The dangers of one-dimensional fisheries management.
Serious Risk of Under-fishing
A group of international scientists is currently looking into whether the fisheries in our waters are now seriously under-fished, forgoing landings amounting to something in the region of 5% of the global catch of wild fish. Dr Henrik Sparholt, who for many years held a senior position within ICES, recently presented an outline of a research project to understand this development with more precision, to a meeting of the Executive Committee of the North Sea Advisory Council.
A growing understanding of how ecosystems work and the gradual integration of this new knowledge into management advice lies behind this new approach. None of this was particularly relevant when our stocks were overfished but the situation has radically changed in the last decade.
According to Dr Sparholt, ICES science confirms that:
- Overfishing has ended in the North East Atlantic fisheries
- The major fish stocks have been rebuilt
- Exploitation is considered to be around one-third of what it was 5-8 years ago
In these circumstances, multi-species and ecosystem interactions – essentially who eats who in the marine ecosystem - becomes much more important and it is therefore correspondingly important that this shift is taken into account when setting harvest rates. Current single species assessment models are unrealistic because they do not take into account predation effects. The project’s aim is to bring more realism into the science and into the management advice – it is then up to fisheries managers what they do with that advice.
In the jargon, a shift to an ecosystem Fmsy is already underway with these type of considerations already being taken into account in the massive and successfully managed Barents Sea and Icelandic cod fisheries. In the former, interactions between cod, caplin and herring are already taken into account, and in the latter, interactions between cod, shrimp and caplin are factored in. Ecosystem considerations are not yet taken into account in EU fisheries management decisions when setting TACs.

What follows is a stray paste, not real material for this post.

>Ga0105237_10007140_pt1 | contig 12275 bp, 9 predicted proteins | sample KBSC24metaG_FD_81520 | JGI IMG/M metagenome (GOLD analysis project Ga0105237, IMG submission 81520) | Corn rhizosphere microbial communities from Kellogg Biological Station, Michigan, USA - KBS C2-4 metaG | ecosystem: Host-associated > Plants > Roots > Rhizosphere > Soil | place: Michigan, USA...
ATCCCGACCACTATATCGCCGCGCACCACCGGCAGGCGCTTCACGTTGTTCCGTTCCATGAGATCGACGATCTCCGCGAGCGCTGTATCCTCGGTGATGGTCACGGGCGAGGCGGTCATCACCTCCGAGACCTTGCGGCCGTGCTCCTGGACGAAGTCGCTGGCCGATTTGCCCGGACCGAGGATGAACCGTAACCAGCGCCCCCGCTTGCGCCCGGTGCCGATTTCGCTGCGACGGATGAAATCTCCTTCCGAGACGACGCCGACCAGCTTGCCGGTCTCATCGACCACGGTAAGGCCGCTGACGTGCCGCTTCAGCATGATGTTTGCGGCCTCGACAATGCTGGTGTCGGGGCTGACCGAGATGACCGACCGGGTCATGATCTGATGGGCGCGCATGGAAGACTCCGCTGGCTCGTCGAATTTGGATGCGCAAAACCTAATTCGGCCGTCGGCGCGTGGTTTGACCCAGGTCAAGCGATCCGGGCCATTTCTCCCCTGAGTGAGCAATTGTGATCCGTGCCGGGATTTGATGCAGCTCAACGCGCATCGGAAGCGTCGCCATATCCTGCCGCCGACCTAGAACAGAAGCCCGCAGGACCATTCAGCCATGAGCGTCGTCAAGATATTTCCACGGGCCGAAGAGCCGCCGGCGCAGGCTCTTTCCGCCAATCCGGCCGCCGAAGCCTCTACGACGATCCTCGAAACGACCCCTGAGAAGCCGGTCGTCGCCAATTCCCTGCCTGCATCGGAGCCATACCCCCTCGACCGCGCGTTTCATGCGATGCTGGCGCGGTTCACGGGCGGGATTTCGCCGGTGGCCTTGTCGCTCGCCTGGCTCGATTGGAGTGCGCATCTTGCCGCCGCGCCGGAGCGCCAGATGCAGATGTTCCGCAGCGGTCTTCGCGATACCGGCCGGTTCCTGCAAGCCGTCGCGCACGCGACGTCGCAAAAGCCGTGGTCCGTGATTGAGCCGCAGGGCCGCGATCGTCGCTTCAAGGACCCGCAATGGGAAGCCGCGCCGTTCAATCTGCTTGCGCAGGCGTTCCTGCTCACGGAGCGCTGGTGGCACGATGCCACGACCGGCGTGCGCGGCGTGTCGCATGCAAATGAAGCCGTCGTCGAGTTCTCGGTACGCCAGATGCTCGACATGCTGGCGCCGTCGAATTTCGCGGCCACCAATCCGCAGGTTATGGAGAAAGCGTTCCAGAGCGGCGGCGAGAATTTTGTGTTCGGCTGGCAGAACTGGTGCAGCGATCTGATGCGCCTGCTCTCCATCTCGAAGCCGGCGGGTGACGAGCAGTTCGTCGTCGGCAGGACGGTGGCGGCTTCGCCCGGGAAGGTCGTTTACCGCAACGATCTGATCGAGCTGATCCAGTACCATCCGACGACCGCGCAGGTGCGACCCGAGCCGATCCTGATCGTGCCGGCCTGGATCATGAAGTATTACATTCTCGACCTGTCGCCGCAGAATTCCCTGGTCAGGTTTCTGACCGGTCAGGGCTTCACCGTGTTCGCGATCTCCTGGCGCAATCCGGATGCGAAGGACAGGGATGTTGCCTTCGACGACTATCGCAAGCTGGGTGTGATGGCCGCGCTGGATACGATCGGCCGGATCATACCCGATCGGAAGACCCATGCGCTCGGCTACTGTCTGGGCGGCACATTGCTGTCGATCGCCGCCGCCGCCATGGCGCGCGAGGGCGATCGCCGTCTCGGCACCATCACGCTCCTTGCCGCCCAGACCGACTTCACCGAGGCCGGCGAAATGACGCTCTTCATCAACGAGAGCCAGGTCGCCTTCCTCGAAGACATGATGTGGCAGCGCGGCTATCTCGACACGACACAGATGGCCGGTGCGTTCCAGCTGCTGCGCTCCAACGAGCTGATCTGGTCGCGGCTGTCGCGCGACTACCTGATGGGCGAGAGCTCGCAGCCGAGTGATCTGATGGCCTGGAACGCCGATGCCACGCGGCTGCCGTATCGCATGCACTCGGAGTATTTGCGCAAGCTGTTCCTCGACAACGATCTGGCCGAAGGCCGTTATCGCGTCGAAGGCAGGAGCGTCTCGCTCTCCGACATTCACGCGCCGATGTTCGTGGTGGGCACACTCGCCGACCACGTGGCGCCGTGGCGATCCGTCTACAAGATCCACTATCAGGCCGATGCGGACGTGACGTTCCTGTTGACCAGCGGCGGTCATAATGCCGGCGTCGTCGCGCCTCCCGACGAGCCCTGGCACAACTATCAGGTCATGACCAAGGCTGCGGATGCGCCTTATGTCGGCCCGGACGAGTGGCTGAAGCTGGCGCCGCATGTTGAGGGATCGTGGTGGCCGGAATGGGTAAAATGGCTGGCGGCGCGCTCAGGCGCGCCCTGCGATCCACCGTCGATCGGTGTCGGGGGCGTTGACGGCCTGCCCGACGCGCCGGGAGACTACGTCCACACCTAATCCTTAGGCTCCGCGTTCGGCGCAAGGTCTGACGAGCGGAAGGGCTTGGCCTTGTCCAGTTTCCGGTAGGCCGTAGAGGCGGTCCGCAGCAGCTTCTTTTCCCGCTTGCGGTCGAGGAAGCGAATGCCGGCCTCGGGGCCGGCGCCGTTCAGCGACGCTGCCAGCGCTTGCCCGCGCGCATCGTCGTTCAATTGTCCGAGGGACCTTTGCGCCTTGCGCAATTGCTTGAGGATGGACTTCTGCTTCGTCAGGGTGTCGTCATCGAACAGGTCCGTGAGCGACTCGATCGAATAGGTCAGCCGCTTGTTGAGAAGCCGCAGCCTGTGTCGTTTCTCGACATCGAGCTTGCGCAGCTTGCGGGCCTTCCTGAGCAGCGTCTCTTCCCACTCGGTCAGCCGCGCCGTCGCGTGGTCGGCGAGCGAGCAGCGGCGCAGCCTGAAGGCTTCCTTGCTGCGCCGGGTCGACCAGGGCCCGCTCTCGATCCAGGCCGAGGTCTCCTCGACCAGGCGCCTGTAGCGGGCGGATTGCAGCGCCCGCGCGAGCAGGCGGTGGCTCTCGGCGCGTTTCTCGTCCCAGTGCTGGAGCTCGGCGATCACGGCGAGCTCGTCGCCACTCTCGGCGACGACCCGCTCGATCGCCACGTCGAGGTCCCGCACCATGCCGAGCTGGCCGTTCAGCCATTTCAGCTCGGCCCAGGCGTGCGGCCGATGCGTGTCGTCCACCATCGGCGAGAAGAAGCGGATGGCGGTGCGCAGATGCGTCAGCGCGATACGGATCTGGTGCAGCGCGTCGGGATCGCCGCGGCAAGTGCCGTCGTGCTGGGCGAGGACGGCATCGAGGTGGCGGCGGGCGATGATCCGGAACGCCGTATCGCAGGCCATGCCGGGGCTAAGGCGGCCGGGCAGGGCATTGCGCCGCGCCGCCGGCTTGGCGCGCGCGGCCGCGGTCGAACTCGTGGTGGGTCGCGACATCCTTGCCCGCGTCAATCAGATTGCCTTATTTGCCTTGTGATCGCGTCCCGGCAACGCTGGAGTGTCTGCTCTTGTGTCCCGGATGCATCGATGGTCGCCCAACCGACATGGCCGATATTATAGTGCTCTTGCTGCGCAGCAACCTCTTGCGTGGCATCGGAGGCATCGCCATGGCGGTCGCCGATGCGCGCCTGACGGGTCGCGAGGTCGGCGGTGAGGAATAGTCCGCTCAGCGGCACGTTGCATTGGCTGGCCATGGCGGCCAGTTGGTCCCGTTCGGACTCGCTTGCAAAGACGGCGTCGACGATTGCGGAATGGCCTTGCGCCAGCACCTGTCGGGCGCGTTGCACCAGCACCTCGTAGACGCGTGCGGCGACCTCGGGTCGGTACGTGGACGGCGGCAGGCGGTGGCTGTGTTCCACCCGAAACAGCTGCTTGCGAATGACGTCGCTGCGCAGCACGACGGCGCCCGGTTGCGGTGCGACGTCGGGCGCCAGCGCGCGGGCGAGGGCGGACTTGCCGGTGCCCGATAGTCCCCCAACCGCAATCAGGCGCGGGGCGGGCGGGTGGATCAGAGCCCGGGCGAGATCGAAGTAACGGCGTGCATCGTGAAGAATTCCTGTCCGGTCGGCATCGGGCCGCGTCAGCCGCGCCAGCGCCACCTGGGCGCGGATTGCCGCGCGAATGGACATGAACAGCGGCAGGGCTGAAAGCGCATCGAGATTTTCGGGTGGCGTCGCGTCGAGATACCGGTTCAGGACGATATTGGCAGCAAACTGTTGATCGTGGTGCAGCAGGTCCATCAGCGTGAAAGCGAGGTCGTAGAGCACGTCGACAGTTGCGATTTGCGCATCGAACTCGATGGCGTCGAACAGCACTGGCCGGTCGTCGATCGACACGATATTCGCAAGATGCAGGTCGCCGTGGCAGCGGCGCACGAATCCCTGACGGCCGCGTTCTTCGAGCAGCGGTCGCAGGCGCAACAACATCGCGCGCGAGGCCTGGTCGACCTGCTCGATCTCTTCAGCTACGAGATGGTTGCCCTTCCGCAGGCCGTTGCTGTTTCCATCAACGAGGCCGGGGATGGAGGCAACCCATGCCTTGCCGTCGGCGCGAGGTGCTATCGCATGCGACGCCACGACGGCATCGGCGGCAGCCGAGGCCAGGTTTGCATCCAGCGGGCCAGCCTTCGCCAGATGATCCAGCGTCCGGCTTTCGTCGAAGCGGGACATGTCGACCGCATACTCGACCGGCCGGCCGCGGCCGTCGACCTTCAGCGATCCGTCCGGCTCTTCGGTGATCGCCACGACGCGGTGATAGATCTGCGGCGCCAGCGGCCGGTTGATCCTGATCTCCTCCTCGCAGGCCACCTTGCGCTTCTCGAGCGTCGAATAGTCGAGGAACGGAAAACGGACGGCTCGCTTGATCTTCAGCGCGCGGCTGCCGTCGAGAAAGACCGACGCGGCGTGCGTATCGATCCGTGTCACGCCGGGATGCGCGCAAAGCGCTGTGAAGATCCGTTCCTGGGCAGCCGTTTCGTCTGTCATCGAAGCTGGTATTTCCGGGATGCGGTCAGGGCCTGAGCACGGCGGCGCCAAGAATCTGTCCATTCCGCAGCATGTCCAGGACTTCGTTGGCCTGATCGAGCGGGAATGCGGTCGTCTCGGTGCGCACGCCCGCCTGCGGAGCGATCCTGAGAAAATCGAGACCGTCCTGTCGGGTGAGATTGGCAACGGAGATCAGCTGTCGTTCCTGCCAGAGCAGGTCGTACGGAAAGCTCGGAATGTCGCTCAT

Increasing fishing mortality on cod to 50% above single species Fmsy, in order to limit predation on herring or reduce the scope for cannibalism – which can be quite prevalent with cod – is the type of management action that might follow integration of ecosystem factors into management advice.
Dr Sparholt highlighted the costs of under-fishing but also pointed to the drawbacks of harvesting on the basis of ecosystem Fmsy – more year-on-year variability. As major predators, cod and hake are likely to be two stocks that would see the biggest change in such a shift, with mackerel, herring and plaice seeing much less change.
NFFO Chief Executive Barrie Deas said, “We have known for some time that species interactions are important and that these are not yet being taken into account in most management decisions in our fisheries. When fishing pressure was too high, this did not matter so much but this project suggests that consideration of how to use the new knowledge is now becoming a matter of urgency. It is vital to avoid overfishing but equally there is an ethical imperative not to waste fish that could be generating income and feeding people.”
He added, “Scientists and the fishing industry have already begun to consider the implications of rebuilding of the cod stocks in our waters for the populations of high-value crab, lobster and nephrops (prawn) fisheries, which in general have been doing very well during the period when demersal stocks were depleted. The shift from single stock to multi-species /ecosystem, scientific advice is unlikely to be like flicking a switch. It is more likely to involve a progressive inclusion of ecosystem factors into management decisions. For example, the level cannibalism in cod is likely to depend on the extent to which adults and young fish occupy the same marine space.
Following the best available scientific advice is hard-wired into our fisheries legislation and our political decision-making processes. It looks like in the future we will have to be as concerned as much with controlling under-fishing as we have in the past been about dealing with over-fishing.”